Official Statement of the Yes on Proposition 19 Campaign in Response to Election Results

November 2, 2010 at 10:09pm

November 2, 2010

 

10:00 pm.

 

OAKLAND, CA -- In response to the voting results on Proposition 19, the California ballot measure to control and tax marijuana, Prop. 19 proponent Richard Lee released the following statement:

 

“The fact that millions of Californians voted to legalize marijuana is a tremendous victory. We have broken the glass ceiling. Prop. 19 has changed the terms of the debate. And that was a major strategic goal.

 

“Over the course of the last year, it has become clear that the legalization of marijuana is no longer a question of if but a question of when. Because of this campaign, millions now understand it’s time to develop an exit strategy for the failed war on marijuana. Across the state our opponents, including many newspaper editorial boards that failed to properly understand Prop. 19, repeatedly stated that their quibbles were not with legalization in general. When we come back with a new initiative in 2012, there will be a seat at the table for all of these new stakeholders. And we will be coming back, stronger than ever.

 

“With limited resources this time around we were able to build an enormously powerful coalition of cops and moms, law professors and civil rights leaders, liberals and libertarians, conservatives and unions; all hungry for change. For the first time we were able to unite in favor of legalization. Groups like the National Black Police Association, the National Latino Officers Association, the California Council of Churches IMAPCT, California NAACP, SEIU of California, United Food and Commercial Workers Western States Council, members of the U.S. Congress, local Democratic party committees, state legislators and many, many individual law enforcers, faith leaders, civil rights activists, students, professors of law and business leaders said it’s time for a new beginning. This coalition will only continue to grow in size and strength as we prepare for 2012.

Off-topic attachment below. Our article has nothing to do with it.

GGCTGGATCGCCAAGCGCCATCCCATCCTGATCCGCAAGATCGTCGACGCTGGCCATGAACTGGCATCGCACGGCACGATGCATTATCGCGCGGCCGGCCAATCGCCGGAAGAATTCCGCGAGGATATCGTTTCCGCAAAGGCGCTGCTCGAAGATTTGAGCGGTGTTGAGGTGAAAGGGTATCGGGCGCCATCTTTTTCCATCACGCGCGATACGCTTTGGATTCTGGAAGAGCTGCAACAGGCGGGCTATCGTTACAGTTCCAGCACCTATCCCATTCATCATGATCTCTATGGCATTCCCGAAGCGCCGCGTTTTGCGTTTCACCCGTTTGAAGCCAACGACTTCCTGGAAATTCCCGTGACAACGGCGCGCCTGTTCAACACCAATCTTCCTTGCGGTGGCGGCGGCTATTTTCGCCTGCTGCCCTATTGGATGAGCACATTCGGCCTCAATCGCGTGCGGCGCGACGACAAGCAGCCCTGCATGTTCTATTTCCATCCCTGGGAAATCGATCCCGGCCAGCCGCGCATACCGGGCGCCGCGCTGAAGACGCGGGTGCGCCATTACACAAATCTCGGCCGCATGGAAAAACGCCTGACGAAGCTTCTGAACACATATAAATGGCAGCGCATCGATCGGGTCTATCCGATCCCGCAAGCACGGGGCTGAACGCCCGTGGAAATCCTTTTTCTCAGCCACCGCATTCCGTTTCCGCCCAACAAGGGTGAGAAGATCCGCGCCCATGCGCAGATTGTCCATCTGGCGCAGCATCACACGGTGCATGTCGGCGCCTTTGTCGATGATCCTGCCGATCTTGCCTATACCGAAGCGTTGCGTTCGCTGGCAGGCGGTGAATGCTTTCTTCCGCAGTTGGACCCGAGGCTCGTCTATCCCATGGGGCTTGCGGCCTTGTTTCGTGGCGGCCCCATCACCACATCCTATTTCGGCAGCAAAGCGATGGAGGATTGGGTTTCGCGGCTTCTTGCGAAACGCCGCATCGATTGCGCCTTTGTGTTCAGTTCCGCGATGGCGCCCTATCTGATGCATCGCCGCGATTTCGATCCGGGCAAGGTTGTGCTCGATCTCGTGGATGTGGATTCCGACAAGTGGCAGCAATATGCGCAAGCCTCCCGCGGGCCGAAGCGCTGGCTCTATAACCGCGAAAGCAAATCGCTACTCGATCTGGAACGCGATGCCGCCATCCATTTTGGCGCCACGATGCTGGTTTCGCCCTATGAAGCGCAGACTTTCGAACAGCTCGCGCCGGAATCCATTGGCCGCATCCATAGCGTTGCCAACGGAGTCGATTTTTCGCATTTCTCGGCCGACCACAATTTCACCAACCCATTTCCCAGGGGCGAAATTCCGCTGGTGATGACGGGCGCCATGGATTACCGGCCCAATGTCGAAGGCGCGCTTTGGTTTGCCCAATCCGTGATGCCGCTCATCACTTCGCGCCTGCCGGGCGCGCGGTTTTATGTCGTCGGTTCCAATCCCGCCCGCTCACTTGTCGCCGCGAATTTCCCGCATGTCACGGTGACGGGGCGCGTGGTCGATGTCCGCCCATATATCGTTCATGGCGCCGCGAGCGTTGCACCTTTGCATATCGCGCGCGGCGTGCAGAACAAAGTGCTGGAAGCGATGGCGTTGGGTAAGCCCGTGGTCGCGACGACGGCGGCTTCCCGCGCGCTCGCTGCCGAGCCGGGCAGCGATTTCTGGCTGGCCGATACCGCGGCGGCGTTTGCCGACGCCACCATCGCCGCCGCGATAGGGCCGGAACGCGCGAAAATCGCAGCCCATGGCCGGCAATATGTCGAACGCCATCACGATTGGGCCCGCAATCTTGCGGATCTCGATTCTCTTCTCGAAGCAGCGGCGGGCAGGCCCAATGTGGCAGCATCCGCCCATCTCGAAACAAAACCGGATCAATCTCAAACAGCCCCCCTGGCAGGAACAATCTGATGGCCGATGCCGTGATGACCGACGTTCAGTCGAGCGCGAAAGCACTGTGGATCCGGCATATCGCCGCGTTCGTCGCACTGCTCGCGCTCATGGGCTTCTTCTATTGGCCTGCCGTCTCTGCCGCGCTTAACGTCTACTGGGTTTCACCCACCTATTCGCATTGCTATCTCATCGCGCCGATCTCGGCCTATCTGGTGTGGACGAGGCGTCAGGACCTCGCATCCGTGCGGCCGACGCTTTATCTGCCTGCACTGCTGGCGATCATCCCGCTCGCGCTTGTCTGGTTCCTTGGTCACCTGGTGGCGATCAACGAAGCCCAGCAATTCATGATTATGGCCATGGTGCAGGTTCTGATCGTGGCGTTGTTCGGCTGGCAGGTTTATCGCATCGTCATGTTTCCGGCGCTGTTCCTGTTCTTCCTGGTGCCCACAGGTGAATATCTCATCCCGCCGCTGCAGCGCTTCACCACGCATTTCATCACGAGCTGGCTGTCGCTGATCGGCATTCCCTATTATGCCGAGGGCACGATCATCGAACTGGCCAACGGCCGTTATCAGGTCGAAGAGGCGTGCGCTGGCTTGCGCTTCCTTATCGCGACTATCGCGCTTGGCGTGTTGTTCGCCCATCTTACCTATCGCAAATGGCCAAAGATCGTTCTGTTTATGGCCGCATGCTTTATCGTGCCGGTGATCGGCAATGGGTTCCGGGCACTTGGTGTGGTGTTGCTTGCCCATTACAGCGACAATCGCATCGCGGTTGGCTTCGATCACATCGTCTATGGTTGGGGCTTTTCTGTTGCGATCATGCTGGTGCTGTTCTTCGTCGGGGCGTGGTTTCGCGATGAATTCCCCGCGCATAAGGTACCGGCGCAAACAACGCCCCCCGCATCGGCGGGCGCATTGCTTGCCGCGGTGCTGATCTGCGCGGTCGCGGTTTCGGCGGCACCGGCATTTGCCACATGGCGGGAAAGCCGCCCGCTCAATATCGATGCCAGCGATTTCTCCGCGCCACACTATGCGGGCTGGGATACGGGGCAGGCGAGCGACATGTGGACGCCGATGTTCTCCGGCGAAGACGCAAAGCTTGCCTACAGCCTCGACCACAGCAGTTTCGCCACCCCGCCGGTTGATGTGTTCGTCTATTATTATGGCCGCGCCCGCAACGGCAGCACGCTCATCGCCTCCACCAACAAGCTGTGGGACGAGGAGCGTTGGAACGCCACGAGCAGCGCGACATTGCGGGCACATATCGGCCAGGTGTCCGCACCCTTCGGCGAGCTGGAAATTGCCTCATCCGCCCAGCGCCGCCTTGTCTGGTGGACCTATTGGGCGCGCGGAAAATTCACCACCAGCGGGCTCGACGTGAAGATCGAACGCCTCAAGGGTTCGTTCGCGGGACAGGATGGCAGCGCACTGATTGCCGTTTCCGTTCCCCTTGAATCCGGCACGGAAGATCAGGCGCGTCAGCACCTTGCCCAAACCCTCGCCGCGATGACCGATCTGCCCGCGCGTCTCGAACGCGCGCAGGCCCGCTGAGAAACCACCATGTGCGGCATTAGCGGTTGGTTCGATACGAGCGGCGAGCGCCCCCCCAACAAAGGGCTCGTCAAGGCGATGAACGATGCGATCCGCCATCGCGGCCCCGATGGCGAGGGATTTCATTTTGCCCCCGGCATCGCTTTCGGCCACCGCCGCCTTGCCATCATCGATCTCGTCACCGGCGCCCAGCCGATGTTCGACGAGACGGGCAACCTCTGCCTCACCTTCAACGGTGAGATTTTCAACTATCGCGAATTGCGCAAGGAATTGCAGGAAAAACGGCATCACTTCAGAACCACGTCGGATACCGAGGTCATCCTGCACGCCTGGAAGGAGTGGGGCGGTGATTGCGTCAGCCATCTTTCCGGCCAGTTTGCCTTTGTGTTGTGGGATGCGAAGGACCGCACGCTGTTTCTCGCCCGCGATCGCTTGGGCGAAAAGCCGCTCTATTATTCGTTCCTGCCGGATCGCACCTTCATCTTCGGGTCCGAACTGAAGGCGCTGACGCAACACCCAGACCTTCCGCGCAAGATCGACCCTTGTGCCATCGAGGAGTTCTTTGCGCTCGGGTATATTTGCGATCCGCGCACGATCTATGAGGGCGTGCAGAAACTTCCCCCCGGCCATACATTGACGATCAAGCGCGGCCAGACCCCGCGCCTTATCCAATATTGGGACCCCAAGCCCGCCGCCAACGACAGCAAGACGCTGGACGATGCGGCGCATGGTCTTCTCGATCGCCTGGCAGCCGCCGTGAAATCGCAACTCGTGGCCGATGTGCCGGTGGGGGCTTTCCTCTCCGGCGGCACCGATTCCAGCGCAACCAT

“Even the establishment was divided. While Senator Dianne Feinstein lent her name to the opposition, others, realizing that legalization is on its way, got in front of the message. When Gov. Schwarzenegger signed SB 1449, the bill reducing marijuana offenses to an infraction, a few weeks ago, it was a clear concession to the power of the legalization movement and a recognition of the obvious failure of our marijuana laws. This singular change in law, brought about by the momentum of our campaign, will protect tens of thousands of Californians from arrest each and every year. It will save California taxpayers money, and it will make our streets safer. But it’s only a start, and there’s much more work to be done.

 

“And the American public will help bring about this change. A Gallup poll released just a few days ago found record support for legalization across the country, with 46 percent saying they think marijuana use ‘should be made legal.’ That’s a bigger result than Gallup has ever recorded in its 40-year history asking this question.

 

“The issue is generational. Fully 70 percent of 18-29 year-olds are in favor of legalization. And, many of the biggest contributors to the campaign were younger and based in Silicon Valley, representing a changing of the guard of political influence and leadership. With the help of our coalition, many of these new leaders are going to bring about the change that is now inevitable. Inspired by the momentum we’ve generated with Prop 19 here in California, we’re beginning to see other states gearing up for legalization efforts, both via ballot initiative in states like Washington, Nevada and Colorado, and in the state legislature in places like Rhode Island.

 

“And so, while we didn’t bring in enough votes tonight to pass Prop. 19, we know that we have achieved an enormous moral victory, and that there are millions of people across the country who are prepared to help finish the job they started here today when we come back to the polls stronger than ever in 2012.”